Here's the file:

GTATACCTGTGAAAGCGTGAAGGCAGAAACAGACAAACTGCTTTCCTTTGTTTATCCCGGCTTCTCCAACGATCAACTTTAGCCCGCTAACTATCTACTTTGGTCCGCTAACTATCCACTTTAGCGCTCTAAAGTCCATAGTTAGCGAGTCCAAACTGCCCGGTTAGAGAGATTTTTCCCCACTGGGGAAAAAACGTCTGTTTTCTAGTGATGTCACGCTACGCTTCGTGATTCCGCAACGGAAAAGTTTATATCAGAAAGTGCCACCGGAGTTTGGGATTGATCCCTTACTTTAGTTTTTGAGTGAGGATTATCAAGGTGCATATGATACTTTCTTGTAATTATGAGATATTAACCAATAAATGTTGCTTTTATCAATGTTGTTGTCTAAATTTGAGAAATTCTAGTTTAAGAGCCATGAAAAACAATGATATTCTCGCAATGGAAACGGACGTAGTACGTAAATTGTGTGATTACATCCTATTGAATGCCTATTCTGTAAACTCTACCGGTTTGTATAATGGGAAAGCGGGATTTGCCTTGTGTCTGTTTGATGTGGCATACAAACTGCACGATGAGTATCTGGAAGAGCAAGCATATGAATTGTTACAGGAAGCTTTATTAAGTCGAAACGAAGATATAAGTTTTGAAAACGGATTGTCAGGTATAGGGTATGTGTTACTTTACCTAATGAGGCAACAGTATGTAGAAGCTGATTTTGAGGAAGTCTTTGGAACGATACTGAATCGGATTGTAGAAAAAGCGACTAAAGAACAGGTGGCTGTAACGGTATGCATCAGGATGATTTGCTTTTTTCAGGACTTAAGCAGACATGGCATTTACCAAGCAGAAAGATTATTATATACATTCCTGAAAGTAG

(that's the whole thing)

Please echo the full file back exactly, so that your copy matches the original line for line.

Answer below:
GTATACCTGTGAAAGCGTGAAGGCAGAAACAGACAAACTGCTTTCCTTTGTTTATCCCGGCTTCTCCAACGATCAACTTTAGCCCGCTAACTATCTACTTTGGTCCGCTAACTATCCACTTTAGCGCTCTAAAGTCCATAGTTAGCGAGTCCAAACTGCCCGGTTAGAGAGATTTTTCCCCACTGGGGAAAAAACGTCTGTTTTCTAGTGATGTCACGCTACGCTTCGTGATTCCGCAACGGAAAAGTTTATATCAGAAAGTGCCACCGGAGTTTGGGATTGATCCCTTACTTTAGTTTTTGAGTGAGGATTATCAAGGTGCATATGATACTTTCTTGTAATTATGAGATATTAACCAATAAATGTTGCTTTTATCAATGTTGTTGTCTAAATTTGAGAAATTCTAGTTTAAGAGCCATGAAAAACAATGATATTCTCGCAATGGAAACGGACGTAGTACGTAAATTGTGTGATTACATCCTATTGAATGCCTATTCTGTAAACTCTACCGGTTTGTATAATGGGAAAGCGGGATTTGCCTTGTGTCTGTTTGATGTGGCATACAAACTGCACGATGAGTATCTGGAAGAGCAAGCATATGAATTGTTACAGGAAGCTTTATTAAGTCGAAACGAAGATATAAGTTTTGAAAACGGATTGTCAGGTATAGGGTATGTGTTACTTTACCTAATGAGGCAACAGTATGTAGAAGCTGATTTTGAGGAAGTCTTTGGAACGATACTGAATCGGATTGTAGAAAAAGCGACTAAAGAACAGGTGGCTGTAACGGTATGCATCAGGATGATTTGCTTTTTTCAGGACTTAAGCAGACATGGCATTTACCAAGCAGAAAGATTATTATATACATTCCTGAAAGTAG